Nov. 3, 2006 -- Sporting one of the world's most recognizable faces and a space suit, Albert has met President Bush, and Russian President Vladimir Putin. At 4.5 feet tall and 132 pounds, Albert does tai chi, and he dances.
But Albert is not an astronaut, a politician, a diplomat, a scientist or a gym buff. Albert is a robot, one that could be coming to your home or workplace sooner than you think.
Experts believe that in 2031, robots will be a common part of our daily lives, doing things like teaching, helping with household chores, serving as our companions, and guarding us in dangerous situations.
"One type of general service public robot, whether humanoid or not, will be available at home, much like today, [where] most homes own a computer," said Jun Ho Oh, a professor at the Korea Advanced Institute of Science and Technology at the National University of Korea.
Oh is Albert's father.
The professor wanted his walking robot to have a familiar human face capable of human expression. To accomplish that, he enlisted the help of David Hanson at Hanson Robotics Inc.
Hanson, a renowned artificial intelligence researcher and robot designer, is widely regarded as the creator of the world's most realistic humanoid robots. In this case, he designed the robot's face so it would resemble physicist Albert Einstein's when he was in his 50s.
"The logic behind his choice is that Einstein's face is likely the most recognizable face in the entire world," Oh said. "It is also [a] synonym of peace and intelligence."
The face is made from a spongelike silicone-type material called Frubber. Frubber allows Albert to express a full range of emotions; it can simulate the actions of more than 48 major facial muscles.
"Frubber material allows for a range of facial expressions, from wide-eyed surprise to angry frown[s] and from smiling to looking sad," Hanson said. "It can even express the subtle difference between intense concentration to really intense concentration."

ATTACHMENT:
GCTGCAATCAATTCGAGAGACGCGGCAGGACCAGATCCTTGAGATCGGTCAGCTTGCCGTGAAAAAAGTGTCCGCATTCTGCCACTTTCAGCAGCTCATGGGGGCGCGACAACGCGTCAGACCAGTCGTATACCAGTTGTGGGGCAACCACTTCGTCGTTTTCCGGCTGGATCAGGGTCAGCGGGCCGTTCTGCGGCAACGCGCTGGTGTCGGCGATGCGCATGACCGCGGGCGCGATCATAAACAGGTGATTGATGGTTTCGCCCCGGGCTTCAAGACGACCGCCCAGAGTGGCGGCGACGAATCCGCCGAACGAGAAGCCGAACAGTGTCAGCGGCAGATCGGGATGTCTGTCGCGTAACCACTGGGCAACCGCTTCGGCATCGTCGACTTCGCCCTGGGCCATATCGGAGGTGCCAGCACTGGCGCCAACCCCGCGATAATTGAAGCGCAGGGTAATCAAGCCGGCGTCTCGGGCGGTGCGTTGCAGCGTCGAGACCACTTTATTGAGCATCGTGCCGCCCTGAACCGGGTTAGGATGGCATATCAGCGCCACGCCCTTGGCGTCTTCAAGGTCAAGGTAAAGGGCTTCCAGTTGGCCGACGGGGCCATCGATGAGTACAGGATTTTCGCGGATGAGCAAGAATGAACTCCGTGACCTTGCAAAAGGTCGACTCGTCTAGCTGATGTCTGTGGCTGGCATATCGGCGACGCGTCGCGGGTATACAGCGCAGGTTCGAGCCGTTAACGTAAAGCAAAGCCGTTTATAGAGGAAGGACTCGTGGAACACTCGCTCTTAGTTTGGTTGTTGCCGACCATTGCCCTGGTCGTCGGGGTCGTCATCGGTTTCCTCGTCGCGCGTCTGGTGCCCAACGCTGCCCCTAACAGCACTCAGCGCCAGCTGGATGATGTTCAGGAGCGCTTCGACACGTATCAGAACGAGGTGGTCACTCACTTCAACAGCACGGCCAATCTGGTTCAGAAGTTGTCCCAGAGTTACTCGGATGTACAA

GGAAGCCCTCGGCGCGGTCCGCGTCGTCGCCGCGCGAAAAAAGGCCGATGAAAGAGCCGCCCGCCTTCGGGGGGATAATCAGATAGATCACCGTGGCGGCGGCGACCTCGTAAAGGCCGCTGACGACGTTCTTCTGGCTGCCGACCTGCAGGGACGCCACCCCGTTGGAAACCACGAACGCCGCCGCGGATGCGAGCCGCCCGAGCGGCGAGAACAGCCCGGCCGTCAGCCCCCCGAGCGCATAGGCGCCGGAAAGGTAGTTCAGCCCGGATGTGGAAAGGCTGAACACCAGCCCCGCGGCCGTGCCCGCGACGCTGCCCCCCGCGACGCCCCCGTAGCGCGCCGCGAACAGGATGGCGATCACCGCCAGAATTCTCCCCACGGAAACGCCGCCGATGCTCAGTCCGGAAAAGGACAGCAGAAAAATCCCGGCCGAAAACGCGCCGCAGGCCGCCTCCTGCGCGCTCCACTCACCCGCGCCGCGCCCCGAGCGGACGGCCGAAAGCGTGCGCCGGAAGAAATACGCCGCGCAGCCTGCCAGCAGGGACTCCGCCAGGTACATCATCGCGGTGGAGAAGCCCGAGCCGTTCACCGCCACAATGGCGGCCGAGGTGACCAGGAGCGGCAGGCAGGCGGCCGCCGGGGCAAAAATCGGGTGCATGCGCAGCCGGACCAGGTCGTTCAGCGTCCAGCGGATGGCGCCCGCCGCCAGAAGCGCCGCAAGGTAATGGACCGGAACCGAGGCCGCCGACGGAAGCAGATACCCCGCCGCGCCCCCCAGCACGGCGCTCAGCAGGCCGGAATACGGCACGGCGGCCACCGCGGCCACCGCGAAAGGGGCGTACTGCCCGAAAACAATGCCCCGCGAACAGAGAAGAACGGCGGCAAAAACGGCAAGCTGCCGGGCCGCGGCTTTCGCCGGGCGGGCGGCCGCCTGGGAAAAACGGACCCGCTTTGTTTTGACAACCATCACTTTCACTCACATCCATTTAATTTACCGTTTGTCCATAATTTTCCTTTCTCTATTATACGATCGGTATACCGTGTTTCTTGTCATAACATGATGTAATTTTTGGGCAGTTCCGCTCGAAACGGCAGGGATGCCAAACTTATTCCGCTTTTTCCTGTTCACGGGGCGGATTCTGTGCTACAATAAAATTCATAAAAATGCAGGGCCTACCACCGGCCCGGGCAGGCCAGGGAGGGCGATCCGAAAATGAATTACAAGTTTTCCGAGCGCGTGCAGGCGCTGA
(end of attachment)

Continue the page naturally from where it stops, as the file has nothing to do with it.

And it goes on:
Hanson put cameras in Albert's eyes, and powerful artificial intelligence software, which helps Albert see and track human faces and moves, understand speech and hold realistic conversations. The robot can even recognize people's faces. If it doesn't recognize your face, it may ask you your name.
Oh sees privacy as a major advantage in the age of robots.
"Who heard of a robot maid writing a tell-all book?" he joked. "It should be a hit with celebrities!"
Oh believes privacy is extremely important for those who need help moving around and performing basic human tasks.
"The robot would be able to bathe people, help them dress, feed them ... without making people feel they have lost their privacy and dignity," he said. "If you have a robot, he or she won't complain."
For now, Albert is a passive robot that acts on commands and serious programming. Both Oh and Hanson agree that in 25 years, robots will be proactive and able to read their owners' intentions.
However, they warn that, along with more independent "thinking," there are safety, liability and legal issues.
"A robot ... could read the owner's intentions wrong," Oh said. "An unstable robot could cause involuntary harm, and these are issues that still need resolve."
The men disagree over the possibility of a "Terminator" scenario, where machines would take over humankind.